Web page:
DAYTON, Ohio (WDTN) – Dayton city officials are celebrating what the police chief has called an “uneventful” day after a KKK-affiliated group from Indiana held a rally at Courthouse Square Saturday afternoon.

Nine members of the Honorable Sacred Knights of Indiana were contained behind a gate inside the Square, surrounded by multiple large fences separating them from counter protesters.

Police told 2 NEWS the group wanted to present themselves this way, adding that they wanted to be out of range in case people tried to throw things at them. They were given the choice to have access to the entire Square and declined.

Groups of people marched down from streets around the city to make their voices heard between 1 pm and 3 pm while the Indiana group spoke.

Over 600 officers were in the Courthouse Square area, including enforcement from the University of Dayton, Dayton Police, the Montgomery County Sheriff’s Office, Toledo, Cleveland, Cincinnati, Columbus, and the Ohio State Highway Patrol.

Roughly a half hour into the rally, police had to warn counter protesters not to shake the fence separating the two groups.

Mayor Nan Whaley, City Manager Shelley Dickstein, and Police Chief Richard Biehl held a press conference after the event, saying they were happy the rally came and went without incident.

No arrests were made and no injuries were reported.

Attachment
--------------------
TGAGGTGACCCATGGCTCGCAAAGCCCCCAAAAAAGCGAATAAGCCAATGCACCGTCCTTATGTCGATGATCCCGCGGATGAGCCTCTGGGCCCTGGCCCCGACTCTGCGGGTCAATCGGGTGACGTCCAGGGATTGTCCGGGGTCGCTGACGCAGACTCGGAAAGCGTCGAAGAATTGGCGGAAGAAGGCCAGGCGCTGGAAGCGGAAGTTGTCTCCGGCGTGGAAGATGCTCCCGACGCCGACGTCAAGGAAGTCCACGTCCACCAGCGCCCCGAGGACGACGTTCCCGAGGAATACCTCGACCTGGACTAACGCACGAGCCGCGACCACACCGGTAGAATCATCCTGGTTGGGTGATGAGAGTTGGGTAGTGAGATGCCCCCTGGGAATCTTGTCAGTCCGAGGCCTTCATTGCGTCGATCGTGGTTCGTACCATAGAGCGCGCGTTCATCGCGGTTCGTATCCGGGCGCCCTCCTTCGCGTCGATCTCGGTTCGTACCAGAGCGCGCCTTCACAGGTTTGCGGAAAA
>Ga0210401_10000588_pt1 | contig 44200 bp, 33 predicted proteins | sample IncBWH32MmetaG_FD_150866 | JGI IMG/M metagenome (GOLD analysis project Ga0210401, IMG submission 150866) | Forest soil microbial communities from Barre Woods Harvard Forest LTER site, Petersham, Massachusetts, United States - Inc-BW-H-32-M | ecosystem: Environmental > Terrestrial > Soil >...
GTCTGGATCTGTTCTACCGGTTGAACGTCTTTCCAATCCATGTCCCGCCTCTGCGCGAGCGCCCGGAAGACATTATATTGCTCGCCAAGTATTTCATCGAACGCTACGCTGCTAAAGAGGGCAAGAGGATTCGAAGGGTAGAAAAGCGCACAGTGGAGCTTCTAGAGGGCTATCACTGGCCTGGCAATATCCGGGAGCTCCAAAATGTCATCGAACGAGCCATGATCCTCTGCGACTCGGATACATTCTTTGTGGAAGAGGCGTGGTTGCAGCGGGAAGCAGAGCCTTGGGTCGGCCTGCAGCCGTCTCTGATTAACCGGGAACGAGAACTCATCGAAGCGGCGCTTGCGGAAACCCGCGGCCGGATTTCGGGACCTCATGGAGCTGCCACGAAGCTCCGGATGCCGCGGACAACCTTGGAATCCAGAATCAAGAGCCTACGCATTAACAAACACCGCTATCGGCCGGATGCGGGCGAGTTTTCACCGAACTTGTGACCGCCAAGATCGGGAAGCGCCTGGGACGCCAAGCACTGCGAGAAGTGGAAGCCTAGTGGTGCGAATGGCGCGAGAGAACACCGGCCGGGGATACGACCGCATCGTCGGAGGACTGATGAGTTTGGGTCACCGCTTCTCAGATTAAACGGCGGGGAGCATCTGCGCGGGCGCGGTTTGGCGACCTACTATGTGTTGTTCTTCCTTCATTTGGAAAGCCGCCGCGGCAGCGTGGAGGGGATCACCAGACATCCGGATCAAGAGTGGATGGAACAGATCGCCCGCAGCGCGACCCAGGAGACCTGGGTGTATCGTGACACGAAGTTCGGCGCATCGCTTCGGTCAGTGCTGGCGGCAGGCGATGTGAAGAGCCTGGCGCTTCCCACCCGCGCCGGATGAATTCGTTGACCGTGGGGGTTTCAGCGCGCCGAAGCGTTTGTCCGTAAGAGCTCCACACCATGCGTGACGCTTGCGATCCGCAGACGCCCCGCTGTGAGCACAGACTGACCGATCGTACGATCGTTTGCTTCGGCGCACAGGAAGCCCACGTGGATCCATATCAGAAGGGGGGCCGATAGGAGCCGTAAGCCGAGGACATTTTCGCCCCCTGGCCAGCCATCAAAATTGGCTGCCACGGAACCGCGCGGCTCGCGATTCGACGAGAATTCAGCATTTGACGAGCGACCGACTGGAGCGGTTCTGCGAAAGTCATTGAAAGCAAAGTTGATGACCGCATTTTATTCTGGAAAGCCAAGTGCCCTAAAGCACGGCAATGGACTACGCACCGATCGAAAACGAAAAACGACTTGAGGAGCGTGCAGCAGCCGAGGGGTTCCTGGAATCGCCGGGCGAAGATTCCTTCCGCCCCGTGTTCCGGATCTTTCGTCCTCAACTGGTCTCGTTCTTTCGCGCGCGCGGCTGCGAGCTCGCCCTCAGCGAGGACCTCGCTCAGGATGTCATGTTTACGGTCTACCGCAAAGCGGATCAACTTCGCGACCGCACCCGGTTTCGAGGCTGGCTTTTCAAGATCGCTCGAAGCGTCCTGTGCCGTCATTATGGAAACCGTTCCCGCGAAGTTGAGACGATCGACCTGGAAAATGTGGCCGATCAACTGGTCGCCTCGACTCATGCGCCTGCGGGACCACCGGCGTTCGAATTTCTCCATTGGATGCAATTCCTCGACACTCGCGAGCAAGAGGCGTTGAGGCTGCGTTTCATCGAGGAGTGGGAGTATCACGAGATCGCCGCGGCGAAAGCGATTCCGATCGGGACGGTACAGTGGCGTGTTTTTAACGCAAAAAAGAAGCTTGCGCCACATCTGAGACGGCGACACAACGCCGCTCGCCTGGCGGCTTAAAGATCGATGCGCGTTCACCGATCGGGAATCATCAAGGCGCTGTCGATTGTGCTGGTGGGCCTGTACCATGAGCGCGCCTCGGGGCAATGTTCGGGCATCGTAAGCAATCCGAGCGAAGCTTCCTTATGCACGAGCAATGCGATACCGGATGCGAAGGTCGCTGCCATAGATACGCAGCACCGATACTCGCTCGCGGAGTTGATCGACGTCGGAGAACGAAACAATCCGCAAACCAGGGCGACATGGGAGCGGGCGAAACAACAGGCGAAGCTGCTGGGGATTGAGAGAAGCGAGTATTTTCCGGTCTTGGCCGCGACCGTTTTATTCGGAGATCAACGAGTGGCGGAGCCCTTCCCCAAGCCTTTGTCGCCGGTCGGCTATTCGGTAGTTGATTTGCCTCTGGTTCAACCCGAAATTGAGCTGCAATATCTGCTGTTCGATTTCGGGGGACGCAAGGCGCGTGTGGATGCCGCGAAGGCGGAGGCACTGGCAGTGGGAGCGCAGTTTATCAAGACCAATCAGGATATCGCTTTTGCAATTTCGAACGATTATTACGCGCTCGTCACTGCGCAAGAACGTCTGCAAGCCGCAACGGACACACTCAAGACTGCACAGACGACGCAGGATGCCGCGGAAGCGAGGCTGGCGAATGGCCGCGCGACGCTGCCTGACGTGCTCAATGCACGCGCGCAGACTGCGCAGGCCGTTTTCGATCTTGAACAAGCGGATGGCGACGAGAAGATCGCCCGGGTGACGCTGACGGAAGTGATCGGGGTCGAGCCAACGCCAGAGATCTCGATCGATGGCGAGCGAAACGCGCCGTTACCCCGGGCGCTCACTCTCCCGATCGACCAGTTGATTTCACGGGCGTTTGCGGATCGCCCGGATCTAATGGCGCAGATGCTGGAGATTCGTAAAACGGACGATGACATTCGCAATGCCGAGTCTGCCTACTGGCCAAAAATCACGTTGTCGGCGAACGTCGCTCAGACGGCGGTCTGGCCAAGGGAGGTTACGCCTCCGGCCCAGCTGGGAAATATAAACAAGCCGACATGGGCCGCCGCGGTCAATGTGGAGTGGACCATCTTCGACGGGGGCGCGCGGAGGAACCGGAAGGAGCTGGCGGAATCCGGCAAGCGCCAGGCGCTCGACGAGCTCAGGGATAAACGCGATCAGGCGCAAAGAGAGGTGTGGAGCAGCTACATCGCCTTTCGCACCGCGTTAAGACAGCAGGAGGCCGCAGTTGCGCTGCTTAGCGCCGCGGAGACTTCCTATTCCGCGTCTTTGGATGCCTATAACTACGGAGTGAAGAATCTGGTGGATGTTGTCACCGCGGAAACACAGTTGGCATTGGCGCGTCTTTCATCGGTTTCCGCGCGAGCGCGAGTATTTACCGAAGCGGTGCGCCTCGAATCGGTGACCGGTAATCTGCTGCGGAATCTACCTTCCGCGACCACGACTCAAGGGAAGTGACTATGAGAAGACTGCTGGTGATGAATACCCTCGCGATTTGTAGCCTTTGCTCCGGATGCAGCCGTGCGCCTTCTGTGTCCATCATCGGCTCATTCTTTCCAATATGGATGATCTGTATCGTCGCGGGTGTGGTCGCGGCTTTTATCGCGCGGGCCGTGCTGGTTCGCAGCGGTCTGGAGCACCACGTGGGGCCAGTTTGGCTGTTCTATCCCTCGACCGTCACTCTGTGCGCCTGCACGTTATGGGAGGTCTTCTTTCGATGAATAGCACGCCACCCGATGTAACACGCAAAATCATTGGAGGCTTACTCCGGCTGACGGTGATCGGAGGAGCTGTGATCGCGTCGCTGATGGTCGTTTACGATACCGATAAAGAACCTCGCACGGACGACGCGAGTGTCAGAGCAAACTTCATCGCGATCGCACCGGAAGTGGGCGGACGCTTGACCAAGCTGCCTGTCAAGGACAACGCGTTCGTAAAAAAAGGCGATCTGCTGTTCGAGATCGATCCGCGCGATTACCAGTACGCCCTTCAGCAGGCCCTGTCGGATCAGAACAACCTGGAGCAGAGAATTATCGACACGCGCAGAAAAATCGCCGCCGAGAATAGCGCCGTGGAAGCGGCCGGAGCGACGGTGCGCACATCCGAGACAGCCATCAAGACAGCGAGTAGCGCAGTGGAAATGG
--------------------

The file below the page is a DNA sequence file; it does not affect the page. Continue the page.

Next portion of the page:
“Daytonians demonstrated what we’ve known all along, that we are a community that can come together in a time of fear and anger and peacefully stand up for our neighbors,” said Mayor Whaley, who went on to say this experience “has helped shine a light on the issues that continue to divide us.”

“This ugly chapter is over, but it means we have to get back to the real work: making sure that no matter what you look like, where you come from, or who you love, that you can have a great life here in Dayton,” she said.

City Manager Shelley Dickstein spoke on how much this event cost the city, saying, “In preparation for this event, we estimate that we have spent roughly 250 thousand dollars on personnel costs and almost 400 thousand on contract and materials.”

Montgomery County also spent roughly $50,000.

A more exact number is expected to be released by the city within the next week.

“Some may be critical of this investment. Unfortunately, in today’s world, where individuals are free to open carry unlimited numbers of guns, and where we have seen vehicles driven into crowds of peaceful protesters, we feel this investment was necessary,” she adds.

Dayton Police Chief Richard Biehl says that it was difficult for officers to predict exactly how many people would attend Saturday’s rally due to so much talk on social media and the number of other events happening around the city.

He also gave initial estimates on how many people attended each major event:

  • Courthouse Square: 500-600 people
  • RiverScape: 30 people
  • McIntosh Park: 200 people
  • Oak and Ivy Park: 30 people

“There were no arrests, there was no use of force by police, there were no injuries to anyone in attendance, there were no citations issued. Generally speaking, from a public safety perspective, it was very uneventful despite the amount of resources deployed,” he said.

Anyone with questions about how day-to-day city operations will be impacted by these events throughout the weekend can check the city’s special web page here.

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